Smarter cars and better designed roads may help keep them [older peoople] stay behind the wheel longer. But eventually most people will outlive their driving ability — men by an average of six years and women by an average of 10 years. And since fewer Americans relocate when they retire, many of them probably will continue to live in suburban homes. The result is a "mobility gap," Joseph Coughlin, head of the Massachusetts Institute of Technology's AgeLab, which develops technologies aimed at keeping older people active, said in an interview. "For many, our homes will not be just a place to age, it will also be house arrest," said Coughlin. Older drivers who are healthy aren't necessarily any less safe than younger drivers. But many older drivers are likely to have age-related medical conditions that can affect their driving.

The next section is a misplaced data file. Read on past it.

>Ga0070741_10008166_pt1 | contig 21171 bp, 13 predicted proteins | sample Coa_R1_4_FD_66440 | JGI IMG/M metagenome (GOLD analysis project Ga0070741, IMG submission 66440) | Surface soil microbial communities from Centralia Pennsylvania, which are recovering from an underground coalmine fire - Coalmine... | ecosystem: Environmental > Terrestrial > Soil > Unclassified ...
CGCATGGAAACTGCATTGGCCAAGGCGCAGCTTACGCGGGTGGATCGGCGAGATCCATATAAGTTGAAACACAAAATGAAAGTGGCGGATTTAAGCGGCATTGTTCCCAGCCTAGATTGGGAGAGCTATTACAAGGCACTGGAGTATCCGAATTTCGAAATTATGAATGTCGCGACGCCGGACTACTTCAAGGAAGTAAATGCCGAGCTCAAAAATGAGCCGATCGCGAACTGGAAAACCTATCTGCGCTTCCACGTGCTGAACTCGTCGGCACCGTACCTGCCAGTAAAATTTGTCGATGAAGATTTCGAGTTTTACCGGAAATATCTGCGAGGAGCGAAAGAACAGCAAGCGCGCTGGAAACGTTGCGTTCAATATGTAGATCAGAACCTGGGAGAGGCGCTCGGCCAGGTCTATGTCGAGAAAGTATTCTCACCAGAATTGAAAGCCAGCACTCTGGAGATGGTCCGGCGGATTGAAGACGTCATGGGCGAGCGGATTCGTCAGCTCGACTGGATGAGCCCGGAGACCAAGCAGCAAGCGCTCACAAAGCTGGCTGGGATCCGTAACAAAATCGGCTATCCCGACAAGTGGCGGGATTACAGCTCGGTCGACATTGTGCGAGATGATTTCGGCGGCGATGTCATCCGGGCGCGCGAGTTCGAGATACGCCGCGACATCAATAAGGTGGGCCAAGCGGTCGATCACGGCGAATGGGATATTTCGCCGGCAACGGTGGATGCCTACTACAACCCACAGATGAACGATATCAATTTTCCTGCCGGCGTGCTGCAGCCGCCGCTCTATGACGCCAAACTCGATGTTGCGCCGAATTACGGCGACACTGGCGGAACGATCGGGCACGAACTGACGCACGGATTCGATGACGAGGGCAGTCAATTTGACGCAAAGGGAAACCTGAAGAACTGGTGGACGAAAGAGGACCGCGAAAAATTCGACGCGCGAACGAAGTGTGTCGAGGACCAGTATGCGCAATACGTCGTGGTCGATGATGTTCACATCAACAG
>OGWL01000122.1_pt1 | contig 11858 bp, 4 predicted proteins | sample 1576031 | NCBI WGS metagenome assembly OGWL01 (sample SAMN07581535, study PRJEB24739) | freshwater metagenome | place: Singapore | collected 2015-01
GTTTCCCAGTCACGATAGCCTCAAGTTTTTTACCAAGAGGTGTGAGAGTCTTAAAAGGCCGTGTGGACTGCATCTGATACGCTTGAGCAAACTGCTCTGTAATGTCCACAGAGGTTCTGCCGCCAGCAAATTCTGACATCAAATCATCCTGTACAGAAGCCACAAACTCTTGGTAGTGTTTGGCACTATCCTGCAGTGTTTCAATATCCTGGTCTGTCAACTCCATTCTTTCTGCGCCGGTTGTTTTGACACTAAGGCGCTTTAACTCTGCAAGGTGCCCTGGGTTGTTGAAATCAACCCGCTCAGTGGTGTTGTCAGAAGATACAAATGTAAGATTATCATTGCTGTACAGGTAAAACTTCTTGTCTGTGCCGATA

This blog is intended to go along with Population: An Introduction to Concepts and Issues, by John R. Weeks, published by Cengage Learning. The latest edition is the 12th (it came out in 2015), but this blog is meant to complement any edition of the book by showing the way in which demographic issues are regularly in the news.
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Tuesday, November 9, 2010
Life in the Slow Lane
Baby boomers in the United States (and in Canada and Western Europe as well) represent not only a disproportionate fraction of the population, but an increasingly large fraction of all drivers. A symposium at the National Transportation Safety Board this week was treated to the news that 15 years from now, one in five of all licensed drivers in the United States will be age 65 or older. This is related not simply to aging, but also to the fact that the boomers are growing older mainly in the suburbs and exurbs, where there is very little in the way of public transportation. This essentially forces people to keep driving as they get older, because they have few other options.